Nope, the Bible doesn’t say “God helps those who help themselves” because the verse doesn’t exist.
It wasn’t Moses, David, Peter, Paul, or Mary.
Instead, it was that fable-telling fiend (who may or may not have really existed), Aesop.
In Aesop’s tale of “Hercules and the Wagoner,” a man’s wagon gets stuck in a muddy rut, not unlike muddy ruts we’ve all found ourselves in. The man begins cursing the horses and then realizes that’s not helping, so he moves on to the rut.
When he’s through cursing the rut, he cries out to the gods to help him, at which time our favorite mythical hero, Hercules, appears and berates the man:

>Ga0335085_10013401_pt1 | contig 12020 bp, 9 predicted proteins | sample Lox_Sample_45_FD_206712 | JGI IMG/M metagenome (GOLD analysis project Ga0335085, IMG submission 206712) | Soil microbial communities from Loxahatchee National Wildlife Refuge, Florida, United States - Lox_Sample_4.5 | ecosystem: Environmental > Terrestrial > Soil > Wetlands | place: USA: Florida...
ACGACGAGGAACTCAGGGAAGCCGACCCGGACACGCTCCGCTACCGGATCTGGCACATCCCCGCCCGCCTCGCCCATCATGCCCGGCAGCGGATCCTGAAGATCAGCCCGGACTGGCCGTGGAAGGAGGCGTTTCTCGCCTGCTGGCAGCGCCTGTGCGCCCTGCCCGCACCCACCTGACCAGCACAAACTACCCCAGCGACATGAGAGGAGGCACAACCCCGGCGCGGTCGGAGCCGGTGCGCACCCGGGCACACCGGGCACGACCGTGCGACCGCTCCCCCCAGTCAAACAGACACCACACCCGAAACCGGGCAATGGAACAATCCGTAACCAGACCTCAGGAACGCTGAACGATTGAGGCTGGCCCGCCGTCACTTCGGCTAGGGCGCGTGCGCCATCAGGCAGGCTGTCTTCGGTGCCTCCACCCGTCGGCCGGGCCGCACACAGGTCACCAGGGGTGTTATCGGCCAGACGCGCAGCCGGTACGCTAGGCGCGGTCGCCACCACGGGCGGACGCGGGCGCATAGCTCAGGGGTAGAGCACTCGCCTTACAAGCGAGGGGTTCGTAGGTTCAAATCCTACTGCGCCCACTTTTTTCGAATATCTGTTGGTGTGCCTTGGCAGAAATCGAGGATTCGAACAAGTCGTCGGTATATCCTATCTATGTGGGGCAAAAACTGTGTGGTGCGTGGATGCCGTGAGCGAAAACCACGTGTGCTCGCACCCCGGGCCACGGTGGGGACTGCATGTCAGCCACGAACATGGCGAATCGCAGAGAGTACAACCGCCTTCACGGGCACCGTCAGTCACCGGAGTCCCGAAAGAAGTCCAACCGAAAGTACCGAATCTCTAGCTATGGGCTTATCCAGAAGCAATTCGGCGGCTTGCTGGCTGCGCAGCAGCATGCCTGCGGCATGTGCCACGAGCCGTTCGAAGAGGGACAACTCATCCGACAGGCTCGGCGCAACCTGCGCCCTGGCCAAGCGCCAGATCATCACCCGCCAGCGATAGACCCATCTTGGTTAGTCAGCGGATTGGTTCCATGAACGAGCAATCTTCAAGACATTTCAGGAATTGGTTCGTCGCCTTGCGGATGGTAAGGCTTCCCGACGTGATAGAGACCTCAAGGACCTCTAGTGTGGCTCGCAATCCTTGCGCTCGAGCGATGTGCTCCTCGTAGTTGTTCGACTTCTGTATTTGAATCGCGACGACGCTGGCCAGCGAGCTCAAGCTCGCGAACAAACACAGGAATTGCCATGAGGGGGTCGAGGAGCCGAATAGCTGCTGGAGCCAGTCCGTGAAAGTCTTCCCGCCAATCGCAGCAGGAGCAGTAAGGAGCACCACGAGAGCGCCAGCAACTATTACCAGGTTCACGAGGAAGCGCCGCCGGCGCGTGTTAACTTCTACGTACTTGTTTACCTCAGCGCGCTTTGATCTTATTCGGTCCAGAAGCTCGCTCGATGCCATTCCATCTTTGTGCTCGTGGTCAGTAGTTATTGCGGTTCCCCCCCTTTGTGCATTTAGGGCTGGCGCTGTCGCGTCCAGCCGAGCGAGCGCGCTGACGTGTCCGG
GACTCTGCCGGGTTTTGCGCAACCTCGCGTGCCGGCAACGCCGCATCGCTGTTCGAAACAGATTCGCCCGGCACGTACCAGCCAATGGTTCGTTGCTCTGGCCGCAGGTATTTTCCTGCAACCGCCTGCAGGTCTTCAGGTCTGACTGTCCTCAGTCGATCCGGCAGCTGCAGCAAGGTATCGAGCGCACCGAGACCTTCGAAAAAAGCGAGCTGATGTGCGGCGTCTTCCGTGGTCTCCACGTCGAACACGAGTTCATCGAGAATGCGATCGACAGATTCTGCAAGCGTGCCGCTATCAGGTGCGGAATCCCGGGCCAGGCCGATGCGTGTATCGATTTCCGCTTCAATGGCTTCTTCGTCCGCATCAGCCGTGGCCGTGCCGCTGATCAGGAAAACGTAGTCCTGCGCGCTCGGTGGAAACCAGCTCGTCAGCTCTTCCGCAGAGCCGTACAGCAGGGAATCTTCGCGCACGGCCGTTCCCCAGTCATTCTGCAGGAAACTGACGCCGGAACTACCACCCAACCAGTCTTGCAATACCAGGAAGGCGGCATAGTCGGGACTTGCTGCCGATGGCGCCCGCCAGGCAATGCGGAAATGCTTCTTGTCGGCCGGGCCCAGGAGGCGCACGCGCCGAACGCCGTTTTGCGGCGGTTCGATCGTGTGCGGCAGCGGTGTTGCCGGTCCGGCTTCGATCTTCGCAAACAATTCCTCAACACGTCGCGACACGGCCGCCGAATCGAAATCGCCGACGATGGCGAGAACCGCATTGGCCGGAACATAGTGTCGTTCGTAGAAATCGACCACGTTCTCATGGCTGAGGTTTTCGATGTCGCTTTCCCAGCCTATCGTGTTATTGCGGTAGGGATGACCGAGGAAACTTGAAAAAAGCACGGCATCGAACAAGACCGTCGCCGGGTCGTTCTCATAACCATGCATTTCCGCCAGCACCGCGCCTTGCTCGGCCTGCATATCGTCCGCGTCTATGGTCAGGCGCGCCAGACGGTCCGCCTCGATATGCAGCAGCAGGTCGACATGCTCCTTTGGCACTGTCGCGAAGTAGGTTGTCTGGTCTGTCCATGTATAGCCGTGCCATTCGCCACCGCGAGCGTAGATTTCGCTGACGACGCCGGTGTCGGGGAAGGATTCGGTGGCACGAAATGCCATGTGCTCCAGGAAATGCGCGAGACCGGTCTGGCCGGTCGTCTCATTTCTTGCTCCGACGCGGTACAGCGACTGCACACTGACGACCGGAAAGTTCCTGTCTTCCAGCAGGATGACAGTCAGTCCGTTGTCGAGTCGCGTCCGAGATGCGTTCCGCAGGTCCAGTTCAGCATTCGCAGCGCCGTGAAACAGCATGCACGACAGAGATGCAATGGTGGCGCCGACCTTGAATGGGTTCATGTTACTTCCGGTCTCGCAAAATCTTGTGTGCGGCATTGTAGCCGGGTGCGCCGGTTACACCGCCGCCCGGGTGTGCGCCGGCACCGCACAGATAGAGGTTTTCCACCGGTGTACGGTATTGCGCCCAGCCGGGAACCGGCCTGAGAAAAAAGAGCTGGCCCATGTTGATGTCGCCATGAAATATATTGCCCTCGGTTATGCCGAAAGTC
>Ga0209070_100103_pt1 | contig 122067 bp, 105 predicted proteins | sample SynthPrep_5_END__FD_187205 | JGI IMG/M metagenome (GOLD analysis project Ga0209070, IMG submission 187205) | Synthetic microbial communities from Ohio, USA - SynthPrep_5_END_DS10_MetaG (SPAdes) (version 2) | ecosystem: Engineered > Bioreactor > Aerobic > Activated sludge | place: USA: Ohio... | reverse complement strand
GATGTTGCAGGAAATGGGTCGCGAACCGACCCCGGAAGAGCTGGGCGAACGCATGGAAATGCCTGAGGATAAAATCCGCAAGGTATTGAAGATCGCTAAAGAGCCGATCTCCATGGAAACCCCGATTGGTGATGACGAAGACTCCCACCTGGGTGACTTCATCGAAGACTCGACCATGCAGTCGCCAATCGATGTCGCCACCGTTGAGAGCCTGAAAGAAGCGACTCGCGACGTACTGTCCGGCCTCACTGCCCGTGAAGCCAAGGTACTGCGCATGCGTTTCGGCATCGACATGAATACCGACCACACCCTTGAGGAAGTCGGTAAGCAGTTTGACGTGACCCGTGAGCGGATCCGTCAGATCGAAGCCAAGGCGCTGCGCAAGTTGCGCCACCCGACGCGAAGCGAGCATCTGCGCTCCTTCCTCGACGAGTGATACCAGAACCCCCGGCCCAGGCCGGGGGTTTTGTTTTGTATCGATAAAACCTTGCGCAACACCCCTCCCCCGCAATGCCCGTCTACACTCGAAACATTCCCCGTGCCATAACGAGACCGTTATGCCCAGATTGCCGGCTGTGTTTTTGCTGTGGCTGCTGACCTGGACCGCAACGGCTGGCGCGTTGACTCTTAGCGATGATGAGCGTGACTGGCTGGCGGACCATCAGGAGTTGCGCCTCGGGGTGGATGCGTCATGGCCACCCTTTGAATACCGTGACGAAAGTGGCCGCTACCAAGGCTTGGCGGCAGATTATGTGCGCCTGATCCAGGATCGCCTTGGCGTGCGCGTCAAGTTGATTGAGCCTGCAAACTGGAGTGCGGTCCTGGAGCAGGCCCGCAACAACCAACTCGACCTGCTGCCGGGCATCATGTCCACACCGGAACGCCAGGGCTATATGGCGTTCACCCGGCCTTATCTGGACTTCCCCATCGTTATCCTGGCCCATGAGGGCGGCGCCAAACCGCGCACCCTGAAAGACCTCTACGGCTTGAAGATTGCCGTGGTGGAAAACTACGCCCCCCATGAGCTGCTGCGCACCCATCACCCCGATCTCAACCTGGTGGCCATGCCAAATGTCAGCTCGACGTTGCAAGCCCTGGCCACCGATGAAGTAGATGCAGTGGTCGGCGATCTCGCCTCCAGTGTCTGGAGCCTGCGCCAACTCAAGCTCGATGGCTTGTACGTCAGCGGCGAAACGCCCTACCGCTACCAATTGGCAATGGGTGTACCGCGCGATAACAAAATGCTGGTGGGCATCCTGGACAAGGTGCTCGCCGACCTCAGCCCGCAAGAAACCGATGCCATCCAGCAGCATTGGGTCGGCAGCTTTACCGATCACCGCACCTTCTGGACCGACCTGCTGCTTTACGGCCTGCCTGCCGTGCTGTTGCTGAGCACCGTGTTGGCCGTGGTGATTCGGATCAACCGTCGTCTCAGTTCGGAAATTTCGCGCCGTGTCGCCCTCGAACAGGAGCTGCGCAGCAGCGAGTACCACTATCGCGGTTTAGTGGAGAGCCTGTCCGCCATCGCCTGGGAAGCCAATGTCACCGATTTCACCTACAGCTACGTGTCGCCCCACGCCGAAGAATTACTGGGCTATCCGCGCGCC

“Put your shoulders to the wheels, my man. Goad on your bullocks and never more pray to me for help, until you have done your best to help yourself, or depend upon it you will henceforth pray in vain.”
As is usual with all of dear Aesop’s stories, there is a moral: “Self-help is the best help,” or, as some translations have it, “The gods help them that help themselves.”